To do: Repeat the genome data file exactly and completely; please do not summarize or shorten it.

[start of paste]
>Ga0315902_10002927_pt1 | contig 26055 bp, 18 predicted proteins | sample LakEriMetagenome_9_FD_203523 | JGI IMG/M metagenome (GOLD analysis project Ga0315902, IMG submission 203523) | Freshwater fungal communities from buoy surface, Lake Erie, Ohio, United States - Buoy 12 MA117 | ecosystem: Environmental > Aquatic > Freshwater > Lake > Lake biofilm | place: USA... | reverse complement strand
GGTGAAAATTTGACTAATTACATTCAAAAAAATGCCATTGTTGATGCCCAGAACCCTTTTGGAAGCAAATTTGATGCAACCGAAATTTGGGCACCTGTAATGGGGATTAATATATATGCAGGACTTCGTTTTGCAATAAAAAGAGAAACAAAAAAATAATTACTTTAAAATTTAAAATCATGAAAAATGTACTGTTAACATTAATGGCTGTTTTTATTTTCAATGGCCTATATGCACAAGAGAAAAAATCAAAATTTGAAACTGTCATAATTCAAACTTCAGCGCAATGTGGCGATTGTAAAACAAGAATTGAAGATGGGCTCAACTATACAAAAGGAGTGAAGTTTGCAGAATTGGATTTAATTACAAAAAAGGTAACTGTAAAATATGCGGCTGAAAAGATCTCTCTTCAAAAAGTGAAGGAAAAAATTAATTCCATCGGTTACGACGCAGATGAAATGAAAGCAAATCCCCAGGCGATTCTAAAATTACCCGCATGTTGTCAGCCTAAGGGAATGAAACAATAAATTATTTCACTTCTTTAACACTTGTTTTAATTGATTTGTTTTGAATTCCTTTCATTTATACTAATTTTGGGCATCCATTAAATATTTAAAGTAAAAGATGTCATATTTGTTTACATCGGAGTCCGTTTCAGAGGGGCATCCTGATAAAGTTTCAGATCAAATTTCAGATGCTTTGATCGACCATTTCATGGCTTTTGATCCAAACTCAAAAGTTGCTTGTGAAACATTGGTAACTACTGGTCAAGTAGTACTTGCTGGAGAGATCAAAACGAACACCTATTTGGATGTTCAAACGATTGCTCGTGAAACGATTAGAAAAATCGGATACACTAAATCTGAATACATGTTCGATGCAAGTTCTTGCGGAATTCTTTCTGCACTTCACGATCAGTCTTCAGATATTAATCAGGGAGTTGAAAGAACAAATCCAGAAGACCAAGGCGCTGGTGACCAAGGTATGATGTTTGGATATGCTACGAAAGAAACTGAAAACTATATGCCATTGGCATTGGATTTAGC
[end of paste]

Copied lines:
>Ga0315902_10002927_pt1 | contig 26055 bp, 18 predicted proteins | sample LakEriMetagenome_9_FD_203523 | JGI IMG/M metagenome (GOLD analysis project Ga0315902, IMG submission 203523) | Freshwater fungal communities from buoy surface, Lake Erie, Ohio, United States - Buoy 12 MA117 | ecosystem: Environmental > Aquatic > Freshwater > Lake > Lake biofilm | place: USA... | reverse complement strand
GGTGAAAATTTGACTAATTACATTCAAAAAAATGCCATTGTTGATGCCCAGAACCCTTTTGGAAGCAAATTTGATGCAACCGAAATTTGGGCACCTGTAATGGGGATTAATATATATGCAGGACTTCGTTTTGCAATAAAAAGAGAAACAAAAAAATAATTACTTTAAAATTTAAAATCATGAAAAATGTACTGTTAACATTAATGGCTGTTTTTATTTTCAATGGCCTATATGCACAAGAGAAAAAATCAAAATTTGAAACTGTCATAATTCAAACTTCAGCGCAATGTGGCGATTGTAAAACAAGAATTGAAGATGGGCTCAACTATACAAAAGGAGTGAAGTTTGCAGAATTGGATTTAATTACAAAAAAGGTAACTGTAAAATATGCGGCTGAAAAGATCTCTCTTCAAAAAGTGAAGGAAAAAATTAATTCCATCGGTTACGACGCAGATGAAATGAAAGCAAATCCCCAGGCGATTCTAAAATTACCCGCATGTTGTCAGCCTAAGGGAATGAAACAATAAATTATTTCACTTCTTTAACACTTGTTTTAATTGATTTGTTTTGAATTCCTTTCATTTATACTAATTTTGGGCATCCATTAAATATTTAAAGTAAAAGATGTCATATTTGTTTACATCGGAGTCCGTTTCAGAGGGGCATCCTGATAAAGTTTCAGATCAAATTTCAGATGCTTTGATCGACCATTTCATGGCTTTTGATCCAAACTCAAAAGTTGCTTGTGAAACATTGGTAACTACTGGTCAAGTAGTACTTGCTGGAGAGATCAAAACGAACACCTATTTGGATGTTCAAACGATTGCTCGTGAAACGATTAGAAAAATCGGATACACTAAATCTGAATACATGTTCGATGCAAGTTCTTGCGGAATTCTTTCTGCACTTCACGATCAGTCTTCAGATATTAATCAGGGAGTTGAAAGAACAAATCCAGAAGACCAAGGCGCTGGTGACCAAGGTATGATGTTTGGATATGCTACGAAAGAAACTGAAAACTATATGCCATTGGCATTGGATTTAGC